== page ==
- Ravaging Ghoul – Whirlwind effect can come in handy sometimes, let’s say to activate Execute or finish a minion after the FWA attack.
Lower Priority (keep only if certain conditions are met):
- Execute – I’d say that Execute is generally worse in the early/mid game than Shield Slam, because you have to combo it with something, but it’s still solid against decks like Control Shaman or RenoLock, who can drop a big threat relatively early.
- Acolyte of Pain – You keep Acolyte in matchups where you aren’t going for the fatigue win condition at all. So for example, you should keep it against RenoLock or Jade decks (because you want to draw against those), but you don’t keep it in the mirror or against Reno Priest.
- Justicar Trueheart – On the contrary, you keep Justicar in the matchups where you go for the fatigue win condition. The earlier you start getting 2 extra Armor each turn, the more you end up with by the time fatigue hits (turn 6 Justicar vs Justicar as one of the last cards in the deck is often ~30 Armor difference in total).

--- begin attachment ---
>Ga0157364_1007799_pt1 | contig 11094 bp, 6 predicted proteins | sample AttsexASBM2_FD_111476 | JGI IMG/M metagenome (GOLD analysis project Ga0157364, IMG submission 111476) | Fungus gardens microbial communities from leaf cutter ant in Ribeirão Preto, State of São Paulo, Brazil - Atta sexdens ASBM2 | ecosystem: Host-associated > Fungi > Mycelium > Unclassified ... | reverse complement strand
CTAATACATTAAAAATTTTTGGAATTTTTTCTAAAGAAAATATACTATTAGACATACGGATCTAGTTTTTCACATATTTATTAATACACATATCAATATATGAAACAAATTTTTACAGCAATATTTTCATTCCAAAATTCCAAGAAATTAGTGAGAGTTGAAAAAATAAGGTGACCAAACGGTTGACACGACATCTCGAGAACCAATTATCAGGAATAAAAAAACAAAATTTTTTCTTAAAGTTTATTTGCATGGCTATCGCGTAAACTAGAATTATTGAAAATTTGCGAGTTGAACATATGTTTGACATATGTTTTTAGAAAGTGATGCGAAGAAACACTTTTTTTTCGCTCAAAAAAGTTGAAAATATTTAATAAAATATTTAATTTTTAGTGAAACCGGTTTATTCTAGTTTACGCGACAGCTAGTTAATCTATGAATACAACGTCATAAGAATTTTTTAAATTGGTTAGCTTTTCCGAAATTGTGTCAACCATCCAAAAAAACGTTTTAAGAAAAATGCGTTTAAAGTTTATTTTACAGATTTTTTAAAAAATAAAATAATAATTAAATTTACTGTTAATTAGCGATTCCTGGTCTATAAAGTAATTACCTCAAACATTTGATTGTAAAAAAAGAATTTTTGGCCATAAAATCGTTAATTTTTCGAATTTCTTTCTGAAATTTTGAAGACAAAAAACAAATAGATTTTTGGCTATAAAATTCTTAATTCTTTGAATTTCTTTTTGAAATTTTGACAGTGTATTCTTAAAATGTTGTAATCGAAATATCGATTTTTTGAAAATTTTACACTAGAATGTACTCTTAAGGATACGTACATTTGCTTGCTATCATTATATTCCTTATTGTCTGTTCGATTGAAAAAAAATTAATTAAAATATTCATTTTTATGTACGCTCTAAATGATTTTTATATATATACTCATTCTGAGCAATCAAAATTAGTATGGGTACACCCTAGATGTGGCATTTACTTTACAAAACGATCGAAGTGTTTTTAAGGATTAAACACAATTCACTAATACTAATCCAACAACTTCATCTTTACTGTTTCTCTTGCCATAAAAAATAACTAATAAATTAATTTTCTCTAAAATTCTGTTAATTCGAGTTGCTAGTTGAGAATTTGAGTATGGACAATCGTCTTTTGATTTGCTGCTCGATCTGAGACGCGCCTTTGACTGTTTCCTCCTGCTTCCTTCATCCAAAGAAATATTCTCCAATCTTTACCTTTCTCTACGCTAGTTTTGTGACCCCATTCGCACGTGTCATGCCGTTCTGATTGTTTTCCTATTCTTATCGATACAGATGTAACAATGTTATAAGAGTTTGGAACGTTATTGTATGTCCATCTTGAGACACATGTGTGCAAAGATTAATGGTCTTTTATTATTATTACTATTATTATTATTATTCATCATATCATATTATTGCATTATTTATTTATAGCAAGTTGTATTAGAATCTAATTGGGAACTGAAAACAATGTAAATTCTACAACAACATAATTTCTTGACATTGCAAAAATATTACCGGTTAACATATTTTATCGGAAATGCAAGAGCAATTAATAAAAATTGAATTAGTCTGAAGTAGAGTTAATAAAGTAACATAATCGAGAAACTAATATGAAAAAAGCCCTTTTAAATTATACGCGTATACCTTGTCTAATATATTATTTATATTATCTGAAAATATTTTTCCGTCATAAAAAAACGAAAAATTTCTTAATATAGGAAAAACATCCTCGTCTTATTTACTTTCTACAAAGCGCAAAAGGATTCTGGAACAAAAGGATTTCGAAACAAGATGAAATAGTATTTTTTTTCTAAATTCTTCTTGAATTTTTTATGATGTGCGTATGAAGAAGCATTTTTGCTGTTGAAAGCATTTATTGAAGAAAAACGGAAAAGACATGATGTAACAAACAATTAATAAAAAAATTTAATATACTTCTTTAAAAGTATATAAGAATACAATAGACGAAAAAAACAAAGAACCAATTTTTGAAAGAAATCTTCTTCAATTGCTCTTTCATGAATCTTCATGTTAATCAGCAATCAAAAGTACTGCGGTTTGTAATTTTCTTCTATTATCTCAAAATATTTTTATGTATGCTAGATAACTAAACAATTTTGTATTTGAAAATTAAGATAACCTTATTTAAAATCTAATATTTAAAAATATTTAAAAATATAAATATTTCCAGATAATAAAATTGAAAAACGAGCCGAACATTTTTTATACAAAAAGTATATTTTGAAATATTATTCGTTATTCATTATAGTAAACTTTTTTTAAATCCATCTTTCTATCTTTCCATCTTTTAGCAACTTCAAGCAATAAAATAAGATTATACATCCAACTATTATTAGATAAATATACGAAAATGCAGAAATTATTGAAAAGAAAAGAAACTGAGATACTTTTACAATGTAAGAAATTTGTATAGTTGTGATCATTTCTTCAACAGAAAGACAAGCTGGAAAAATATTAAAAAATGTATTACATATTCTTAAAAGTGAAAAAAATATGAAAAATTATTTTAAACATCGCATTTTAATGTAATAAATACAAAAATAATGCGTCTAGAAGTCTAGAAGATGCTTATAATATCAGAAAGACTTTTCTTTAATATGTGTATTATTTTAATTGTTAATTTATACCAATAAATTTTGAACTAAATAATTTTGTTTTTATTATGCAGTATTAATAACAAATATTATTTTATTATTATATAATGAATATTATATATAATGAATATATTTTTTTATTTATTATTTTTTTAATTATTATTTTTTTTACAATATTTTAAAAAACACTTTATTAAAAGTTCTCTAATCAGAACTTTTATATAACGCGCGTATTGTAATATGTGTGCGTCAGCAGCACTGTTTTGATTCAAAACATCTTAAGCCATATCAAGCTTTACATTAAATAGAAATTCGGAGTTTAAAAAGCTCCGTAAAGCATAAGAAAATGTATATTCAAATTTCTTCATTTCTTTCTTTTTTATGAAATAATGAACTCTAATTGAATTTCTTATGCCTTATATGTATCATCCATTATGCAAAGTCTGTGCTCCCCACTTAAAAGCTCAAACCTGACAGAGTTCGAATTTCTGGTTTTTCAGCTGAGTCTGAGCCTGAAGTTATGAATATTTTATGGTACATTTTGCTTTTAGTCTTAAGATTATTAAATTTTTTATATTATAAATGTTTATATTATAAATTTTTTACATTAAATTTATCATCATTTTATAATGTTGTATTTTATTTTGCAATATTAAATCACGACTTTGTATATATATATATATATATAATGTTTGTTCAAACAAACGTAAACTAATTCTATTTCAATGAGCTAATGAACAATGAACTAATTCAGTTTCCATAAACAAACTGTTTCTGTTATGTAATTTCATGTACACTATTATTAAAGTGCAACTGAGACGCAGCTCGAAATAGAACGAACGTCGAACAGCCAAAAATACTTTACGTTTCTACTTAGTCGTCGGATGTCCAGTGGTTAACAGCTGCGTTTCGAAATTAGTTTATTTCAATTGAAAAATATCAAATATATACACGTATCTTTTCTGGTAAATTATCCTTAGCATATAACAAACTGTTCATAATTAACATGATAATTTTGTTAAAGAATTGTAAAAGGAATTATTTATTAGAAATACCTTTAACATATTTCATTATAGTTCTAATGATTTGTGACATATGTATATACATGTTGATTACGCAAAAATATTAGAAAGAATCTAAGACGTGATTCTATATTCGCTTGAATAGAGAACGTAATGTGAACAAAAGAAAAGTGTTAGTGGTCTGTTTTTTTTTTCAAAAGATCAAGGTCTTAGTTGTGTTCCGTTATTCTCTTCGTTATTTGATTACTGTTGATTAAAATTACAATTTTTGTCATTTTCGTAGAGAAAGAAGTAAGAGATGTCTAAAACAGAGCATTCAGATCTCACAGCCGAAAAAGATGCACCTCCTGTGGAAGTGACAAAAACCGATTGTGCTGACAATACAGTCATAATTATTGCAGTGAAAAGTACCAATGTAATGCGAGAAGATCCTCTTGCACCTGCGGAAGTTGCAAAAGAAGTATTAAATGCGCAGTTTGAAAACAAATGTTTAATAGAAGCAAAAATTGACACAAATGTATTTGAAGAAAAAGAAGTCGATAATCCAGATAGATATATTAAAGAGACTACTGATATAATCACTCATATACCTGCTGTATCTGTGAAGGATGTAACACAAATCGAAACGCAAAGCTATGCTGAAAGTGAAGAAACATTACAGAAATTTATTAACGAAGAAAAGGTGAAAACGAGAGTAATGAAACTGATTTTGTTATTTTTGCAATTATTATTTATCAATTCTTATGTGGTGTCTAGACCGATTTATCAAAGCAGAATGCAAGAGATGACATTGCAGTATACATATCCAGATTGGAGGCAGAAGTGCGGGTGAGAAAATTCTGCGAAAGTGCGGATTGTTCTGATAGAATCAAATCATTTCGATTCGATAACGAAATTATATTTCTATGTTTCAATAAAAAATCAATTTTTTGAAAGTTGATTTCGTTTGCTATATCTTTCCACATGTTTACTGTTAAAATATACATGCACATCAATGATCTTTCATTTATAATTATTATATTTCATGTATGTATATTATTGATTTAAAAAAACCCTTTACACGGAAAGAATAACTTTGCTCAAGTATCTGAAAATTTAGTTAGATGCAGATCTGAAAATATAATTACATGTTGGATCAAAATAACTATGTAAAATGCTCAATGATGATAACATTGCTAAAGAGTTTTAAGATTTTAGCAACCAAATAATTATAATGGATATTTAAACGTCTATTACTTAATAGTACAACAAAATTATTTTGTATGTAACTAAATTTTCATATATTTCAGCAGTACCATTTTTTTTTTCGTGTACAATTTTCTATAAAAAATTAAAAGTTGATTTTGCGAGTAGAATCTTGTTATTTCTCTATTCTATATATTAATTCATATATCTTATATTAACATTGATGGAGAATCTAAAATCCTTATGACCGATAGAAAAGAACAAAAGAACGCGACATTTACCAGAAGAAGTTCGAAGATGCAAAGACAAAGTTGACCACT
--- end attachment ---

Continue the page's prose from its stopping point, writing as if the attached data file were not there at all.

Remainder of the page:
Control Warrior Matchup Win Percentages
Here’s a look at how Control Warrior stacks up against other decks in the meta. Thanks to Metastats for allowing us to provide these statistics!
Control Warrior Play Strategy
Current versions of Control Warrior are mostly built to counter Aggro decks. This is reflected by the deck’s curve and strategy quite well. With a lot of early game removals, small AoE, big AoE, weapons, Taunts, Armor gain etc. the deck is optimized to play against Aggro Shaman, Pirate Warrior, but also Miracle Rogue. However, there is a single card that makes Control matchups winnable – Elise Starseeker.
In fast matchups, your general strategy is to survive. You don’t need to overwhelm them on the board or rush them down. Play the game slow. Since you can gain 2 health every turn + you have a lot of other ways to do it with your cards, as long as you stabilize and clear everything they play, you should win the game. Besides minor decisions, games against Aggro decks are generally very straightforward. There is not much strategy involved, because you just try to clear a minion after minion after minion. A few harder decisions might be whether you want to hold onto the Brawl for one more turn, whether you want to Revenge for 1 or keep it for the stronger clear or maybe how much burn you need to play around. However, I’d have to say that most of the games are decided by draws – if you get your early game and your opponent doesn’t get the most insane start, you generally win.